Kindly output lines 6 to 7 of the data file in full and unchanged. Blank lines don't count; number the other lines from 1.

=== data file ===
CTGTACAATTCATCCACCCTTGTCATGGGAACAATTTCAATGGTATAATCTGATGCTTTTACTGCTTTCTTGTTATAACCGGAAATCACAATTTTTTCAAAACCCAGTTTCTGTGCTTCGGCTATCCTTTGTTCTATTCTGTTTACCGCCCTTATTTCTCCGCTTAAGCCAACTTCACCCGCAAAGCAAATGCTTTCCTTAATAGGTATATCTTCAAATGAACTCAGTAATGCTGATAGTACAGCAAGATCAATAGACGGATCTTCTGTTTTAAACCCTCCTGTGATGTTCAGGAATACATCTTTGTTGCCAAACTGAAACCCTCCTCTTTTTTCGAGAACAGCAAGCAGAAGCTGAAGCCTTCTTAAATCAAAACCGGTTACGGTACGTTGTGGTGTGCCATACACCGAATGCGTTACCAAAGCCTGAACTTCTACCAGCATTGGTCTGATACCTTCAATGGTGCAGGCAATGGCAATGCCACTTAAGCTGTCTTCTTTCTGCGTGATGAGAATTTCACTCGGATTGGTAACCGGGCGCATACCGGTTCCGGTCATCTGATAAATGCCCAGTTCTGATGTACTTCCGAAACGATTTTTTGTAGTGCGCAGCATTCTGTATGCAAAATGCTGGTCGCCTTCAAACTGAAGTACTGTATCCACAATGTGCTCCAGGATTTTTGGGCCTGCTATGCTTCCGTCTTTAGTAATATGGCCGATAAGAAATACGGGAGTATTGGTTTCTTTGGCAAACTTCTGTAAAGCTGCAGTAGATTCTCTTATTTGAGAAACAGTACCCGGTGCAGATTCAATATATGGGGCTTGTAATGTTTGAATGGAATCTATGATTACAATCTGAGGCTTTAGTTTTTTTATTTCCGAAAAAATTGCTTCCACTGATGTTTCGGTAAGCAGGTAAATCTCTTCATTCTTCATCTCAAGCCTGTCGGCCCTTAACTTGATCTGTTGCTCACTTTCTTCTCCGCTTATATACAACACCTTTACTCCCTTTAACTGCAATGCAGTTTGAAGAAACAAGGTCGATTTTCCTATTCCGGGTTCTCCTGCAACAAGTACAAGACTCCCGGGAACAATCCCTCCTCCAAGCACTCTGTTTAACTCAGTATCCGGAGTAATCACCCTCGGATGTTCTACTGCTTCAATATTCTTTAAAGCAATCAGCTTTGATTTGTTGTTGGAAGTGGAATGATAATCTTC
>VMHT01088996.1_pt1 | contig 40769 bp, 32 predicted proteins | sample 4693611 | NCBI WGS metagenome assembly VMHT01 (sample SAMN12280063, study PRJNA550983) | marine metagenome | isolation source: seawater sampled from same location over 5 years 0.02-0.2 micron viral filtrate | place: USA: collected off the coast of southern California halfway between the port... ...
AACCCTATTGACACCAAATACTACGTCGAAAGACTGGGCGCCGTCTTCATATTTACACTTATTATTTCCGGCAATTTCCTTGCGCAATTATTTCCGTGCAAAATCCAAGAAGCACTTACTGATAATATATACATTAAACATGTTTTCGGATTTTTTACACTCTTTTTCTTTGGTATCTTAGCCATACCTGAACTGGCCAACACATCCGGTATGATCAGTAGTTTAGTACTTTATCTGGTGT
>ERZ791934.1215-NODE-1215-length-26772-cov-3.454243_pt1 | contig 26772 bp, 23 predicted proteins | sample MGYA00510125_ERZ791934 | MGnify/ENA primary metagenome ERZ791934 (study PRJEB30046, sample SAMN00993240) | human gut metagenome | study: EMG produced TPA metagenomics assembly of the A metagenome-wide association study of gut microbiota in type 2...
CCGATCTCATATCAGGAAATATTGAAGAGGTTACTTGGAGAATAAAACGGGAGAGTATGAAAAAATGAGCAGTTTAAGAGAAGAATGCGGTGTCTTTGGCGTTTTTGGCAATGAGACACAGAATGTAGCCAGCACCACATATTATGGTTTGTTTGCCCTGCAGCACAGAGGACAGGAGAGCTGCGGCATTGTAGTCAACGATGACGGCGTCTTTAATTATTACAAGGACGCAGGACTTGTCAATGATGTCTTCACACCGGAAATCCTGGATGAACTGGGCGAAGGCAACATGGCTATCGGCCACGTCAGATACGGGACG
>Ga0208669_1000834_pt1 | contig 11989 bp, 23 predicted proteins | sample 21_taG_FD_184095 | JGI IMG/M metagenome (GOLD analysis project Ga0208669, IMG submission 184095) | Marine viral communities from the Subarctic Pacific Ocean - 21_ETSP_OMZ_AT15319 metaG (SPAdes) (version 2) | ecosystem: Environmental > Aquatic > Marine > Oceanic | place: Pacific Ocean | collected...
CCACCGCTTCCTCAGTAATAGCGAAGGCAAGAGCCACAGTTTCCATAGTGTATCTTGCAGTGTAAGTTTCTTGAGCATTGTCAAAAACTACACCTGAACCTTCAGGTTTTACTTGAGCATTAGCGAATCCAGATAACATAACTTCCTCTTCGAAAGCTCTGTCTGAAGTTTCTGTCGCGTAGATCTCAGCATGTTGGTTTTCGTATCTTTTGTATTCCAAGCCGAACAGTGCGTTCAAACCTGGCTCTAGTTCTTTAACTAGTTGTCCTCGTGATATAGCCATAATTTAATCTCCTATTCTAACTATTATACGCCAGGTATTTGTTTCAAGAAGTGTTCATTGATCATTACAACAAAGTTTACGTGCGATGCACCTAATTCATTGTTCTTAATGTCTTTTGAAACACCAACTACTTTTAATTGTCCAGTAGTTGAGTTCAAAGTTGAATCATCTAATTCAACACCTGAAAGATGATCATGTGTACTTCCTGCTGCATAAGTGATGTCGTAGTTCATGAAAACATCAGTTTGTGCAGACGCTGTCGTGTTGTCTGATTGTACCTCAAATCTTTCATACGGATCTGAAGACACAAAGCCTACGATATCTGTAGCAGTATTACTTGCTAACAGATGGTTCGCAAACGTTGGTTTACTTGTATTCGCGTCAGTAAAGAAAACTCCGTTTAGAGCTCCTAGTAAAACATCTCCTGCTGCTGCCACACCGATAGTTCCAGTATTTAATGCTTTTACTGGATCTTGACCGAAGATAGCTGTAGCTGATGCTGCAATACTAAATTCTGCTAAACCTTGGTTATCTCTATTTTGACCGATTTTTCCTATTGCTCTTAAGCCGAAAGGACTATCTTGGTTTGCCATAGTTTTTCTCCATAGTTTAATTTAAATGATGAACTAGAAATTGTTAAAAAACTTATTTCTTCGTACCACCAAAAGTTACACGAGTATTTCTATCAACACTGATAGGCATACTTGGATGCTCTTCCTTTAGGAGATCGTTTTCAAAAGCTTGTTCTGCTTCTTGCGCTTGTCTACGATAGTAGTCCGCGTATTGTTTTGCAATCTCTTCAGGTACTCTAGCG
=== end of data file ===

>Ga0208669_1000834_pt1 | contig 11989 bp, 23 predicted proteins | sample 21_taG_FD_184095 | JGI IMG/M metagenome (GOLD analysis project Ga0208669, IMG submission 184095) | Marine viral communities from the Subarctic Pacific Ocean - 21_ETSP_OMZ_AT15319 metaG (SPAdes) (version 2) | ecosystem: Environmental > Aquatic > Marine > Oceanic | place: Pacific Ocean | collected...
CCACCGCTTCCTCAGTAATAGCGAAGGCAAGAGCCACAGTTTCCATAGTGTATCTTGCAGTGTAAGTTTCTTGAGCATTGTCAAAAACTACACCTGAACCTTCAGGTTTTACTTGAGCATTAGCGAATCCAGATAACATAACTTCCTCTTCGAAAGCTCTGTCTGAAGTTTCTGTCGCGTAGATCTCAGCATGTTGGTTTTCGTATCTTTTGTATTCCAAGCCGAACAGTGCGTTCAAACCTGGCTCTAGTTCTTTAACTAGTTGTCCTCGTGATATAGCCATAATTTAATCTCCTATTCTAACTATTATACGCCAGGTATTTGTTTCAAGAAGTGTTCATTGATCATTACAACAAAGTTTACGTGCGATGCACCTAATTCATTGTTCTTAATGTCTTTTGAAACACCAACTACTTTTAATTGTCCAGTAGTTGAGTTCAAAGTTGAATCATCTAATTCAACACCTGAAAGATGATCATGTGTACTTCCTGCTGCATAAGTGATGTCGTAGTTCATGAAAACATCAGTTTGTGCAGACGCTGTCGTGTTGTCTGATTGTACCTCAAATCTTTCATACGGATCTGAAGACACAAAGCCTACGATATCTGTAGCAGTATTACTTGCTAACAGATGGTTCGCAAACGTTGGTTTACTTGTATTCGCGTCAGTAAAGAAAACTCCGTTTAGAGCTCCTAGTAAAACATCTCCTGCTGCTGCCACACCGATAGTTCCAGTATTTAATGCTTTTACTGGATCTTGACCGAAGATAGCTGTAGCTGATGCTGCAATACTAAATTCTGCTAAACCTTGGTTATCTCTATTTTGACCGATTTTTCCTATTGCTCTTAAGCCGAAAGGACTATCTTGGTTTGCCATAGTTTTTCTCCATAGTTTAATTTAAATGATGAACTAGAAATTGTTAAAAAACTTATTTCTTCGTACCACCAAAAGTTACACGAGTATTTCTATCAACACTGATAGGCATACTTGGATGCTCTTCCTTTAGGAGATCGTTTTCAAAAGCTTGTTCTGCTTCTTGCGCTTGTCTACGATAGTAGTCCGCGTATTGTTTTGCAATCTCTTCAGGTACTCTAGCG